JIS News

Deputy Solicitor General, Lackston Robinson testified yesterday February  28, that he was concerned that the constitutional rights of a Jamaican citizen were breached, in the extradition request for Christopher Coke.

Mr. Robinson was testifying before the Commission of Enquiry into the extradition request for Christopher ‘Dudus’ Coke by the United States of America, being held at the Jamaica Conference Centre, in downtown Kingston.

Under cross examination by  Attorney, Sherrian McGregor, who is assisting Prime Minister, Hon. Bruce Golding’s lead counsel, Hugh Small, Mr. Robinson stated that Section 22 of the Constitution of Jamaica prohibits the interception of the conversations of citizens.

He, however,  admitted that this right is not absolute, as it can be abridged. “The Interception of Communications Act abridges that right and allows for a person’s telephone conversations to be intercepted in specific circumstances outlined in the statute,” he said.

Mr. Robinson also testified that the Interception of Communications Act specifically outlines the persons who are authorised to intercept communication and to whom to disclose that communication.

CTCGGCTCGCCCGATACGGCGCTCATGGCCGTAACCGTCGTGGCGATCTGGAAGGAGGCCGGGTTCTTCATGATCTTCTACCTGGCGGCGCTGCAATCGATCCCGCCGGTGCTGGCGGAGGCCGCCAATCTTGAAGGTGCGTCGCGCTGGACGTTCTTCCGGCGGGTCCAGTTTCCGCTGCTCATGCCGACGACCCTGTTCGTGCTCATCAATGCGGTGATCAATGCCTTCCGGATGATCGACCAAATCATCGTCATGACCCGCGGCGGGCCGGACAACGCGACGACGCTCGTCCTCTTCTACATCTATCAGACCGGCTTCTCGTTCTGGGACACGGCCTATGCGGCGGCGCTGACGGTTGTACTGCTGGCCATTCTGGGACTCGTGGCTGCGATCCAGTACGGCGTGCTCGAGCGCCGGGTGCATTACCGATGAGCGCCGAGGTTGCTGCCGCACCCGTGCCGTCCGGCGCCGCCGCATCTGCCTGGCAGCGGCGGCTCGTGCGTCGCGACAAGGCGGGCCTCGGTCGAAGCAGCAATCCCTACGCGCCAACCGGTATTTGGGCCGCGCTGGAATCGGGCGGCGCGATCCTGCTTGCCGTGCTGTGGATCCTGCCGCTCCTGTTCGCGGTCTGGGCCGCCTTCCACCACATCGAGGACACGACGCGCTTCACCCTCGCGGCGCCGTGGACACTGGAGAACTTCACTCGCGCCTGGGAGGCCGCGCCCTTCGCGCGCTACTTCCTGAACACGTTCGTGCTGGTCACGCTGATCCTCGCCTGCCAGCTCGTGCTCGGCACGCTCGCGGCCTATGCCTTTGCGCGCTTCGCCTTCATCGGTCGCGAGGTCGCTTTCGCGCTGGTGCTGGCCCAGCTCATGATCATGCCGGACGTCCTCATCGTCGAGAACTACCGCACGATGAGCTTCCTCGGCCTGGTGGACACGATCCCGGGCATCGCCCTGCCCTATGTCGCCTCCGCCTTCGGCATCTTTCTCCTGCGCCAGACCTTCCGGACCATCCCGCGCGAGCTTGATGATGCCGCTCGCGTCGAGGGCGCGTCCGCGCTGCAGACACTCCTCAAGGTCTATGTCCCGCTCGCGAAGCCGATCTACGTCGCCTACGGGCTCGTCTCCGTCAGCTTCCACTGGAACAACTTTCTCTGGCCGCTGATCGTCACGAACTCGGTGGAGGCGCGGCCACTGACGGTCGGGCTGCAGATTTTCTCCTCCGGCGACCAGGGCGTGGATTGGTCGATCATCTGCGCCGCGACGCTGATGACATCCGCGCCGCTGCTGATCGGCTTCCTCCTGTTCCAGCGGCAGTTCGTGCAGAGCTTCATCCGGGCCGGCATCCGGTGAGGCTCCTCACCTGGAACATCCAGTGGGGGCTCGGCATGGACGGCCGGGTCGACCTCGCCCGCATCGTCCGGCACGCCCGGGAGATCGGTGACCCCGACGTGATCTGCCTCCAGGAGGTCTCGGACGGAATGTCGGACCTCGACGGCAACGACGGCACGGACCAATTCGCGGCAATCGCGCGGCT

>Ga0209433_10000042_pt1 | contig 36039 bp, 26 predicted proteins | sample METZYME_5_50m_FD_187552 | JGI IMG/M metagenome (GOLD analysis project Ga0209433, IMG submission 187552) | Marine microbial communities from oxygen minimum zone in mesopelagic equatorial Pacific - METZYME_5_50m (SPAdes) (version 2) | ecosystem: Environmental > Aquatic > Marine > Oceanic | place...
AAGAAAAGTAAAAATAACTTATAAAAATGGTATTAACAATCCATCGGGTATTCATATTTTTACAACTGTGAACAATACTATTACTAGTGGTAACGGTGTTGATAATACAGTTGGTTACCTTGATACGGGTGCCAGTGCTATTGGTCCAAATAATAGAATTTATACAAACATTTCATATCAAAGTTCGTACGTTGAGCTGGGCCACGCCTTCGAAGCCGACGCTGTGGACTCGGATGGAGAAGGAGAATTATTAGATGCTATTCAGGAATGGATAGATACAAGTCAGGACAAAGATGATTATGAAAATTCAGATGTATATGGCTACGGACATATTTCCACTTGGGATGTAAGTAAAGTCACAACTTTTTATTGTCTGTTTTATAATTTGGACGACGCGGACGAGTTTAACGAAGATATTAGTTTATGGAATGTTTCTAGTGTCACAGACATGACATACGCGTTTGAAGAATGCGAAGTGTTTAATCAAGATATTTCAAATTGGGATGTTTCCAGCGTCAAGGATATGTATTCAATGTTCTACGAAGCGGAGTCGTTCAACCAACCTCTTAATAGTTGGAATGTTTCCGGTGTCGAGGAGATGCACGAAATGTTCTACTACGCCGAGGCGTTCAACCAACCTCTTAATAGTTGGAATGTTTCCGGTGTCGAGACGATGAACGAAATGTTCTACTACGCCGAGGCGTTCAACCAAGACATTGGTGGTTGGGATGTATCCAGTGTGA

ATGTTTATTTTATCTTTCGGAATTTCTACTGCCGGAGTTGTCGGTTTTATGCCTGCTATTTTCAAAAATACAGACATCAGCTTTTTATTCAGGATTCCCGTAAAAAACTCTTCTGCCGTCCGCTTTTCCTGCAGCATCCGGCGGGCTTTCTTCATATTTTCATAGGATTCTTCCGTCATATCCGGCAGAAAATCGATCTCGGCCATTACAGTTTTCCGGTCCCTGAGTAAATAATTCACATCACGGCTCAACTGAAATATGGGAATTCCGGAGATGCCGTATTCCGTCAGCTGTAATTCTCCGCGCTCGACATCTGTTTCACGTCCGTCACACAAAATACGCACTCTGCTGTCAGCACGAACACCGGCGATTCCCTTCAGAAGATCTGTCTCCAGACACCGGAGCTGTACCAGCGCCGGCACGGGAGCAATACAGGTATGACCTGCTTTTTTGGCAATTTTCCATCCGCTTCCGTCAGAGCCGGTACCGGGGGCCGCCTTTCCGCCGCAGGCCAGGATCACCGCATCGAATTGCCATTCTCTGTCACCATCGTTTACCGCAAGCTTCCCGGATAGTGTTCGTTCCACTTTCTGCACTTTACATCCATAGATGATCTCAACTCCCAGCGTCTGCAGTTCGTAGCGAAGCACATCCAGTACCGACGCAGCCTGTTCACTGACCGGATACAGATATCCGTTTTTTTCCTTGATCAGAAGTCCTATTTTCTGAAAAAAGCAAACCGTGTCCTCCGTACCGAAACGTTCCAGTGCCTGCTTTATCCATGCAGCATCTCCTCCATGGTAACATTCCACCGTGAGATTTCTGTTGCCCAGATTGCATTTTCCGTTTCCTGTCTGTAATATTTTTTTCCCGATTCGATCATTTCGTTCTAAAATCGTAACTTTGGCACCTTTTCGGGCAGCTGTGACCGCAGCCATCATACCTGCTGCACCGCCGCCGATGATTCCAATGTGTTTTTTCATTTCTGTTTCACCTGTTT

The authorised officers include the Commissioner of Police, Head of the Jamaica Constabulary Force’s Internal Security or National Firearm and Drug Unit, Chief of Staff of the Jamaica Defence Force and Head of the Military Intelligence Unit. 

Earlier, Mr. Robinson testified that he received a file outlining the extradition request from Solicitor General, Douglas Leys, in August 2009, and after reviewing it, he submitted his opinion on the matter to Mr. Leys in a Memorandum.

Mr. Robinson said he developed several questions and submitted them to his office,  where they were sent to the United States government. 

According to the Deputy Solicitor General, he accompanied Mr. Leys to Washington D.C. on December 15, 2009, where he attended a meeting with the US Justice Department on December 17.

Prior to this meeting, Mr. Robinson said he was introduced to representatives of a United States-based law firm, called Manatt, Phelps and Phillips. 

Mr. Robinson told the Enquiry that at that meeting, the Manatt representatives expressed an interest in representing the Jamaican Government. However, he testified that Mr. Leys declined the offer at the time, but said their assistance might be needed in the future.  

He  emphasised that at no time was there any indication that the US law firm was representing the Jamaican Government.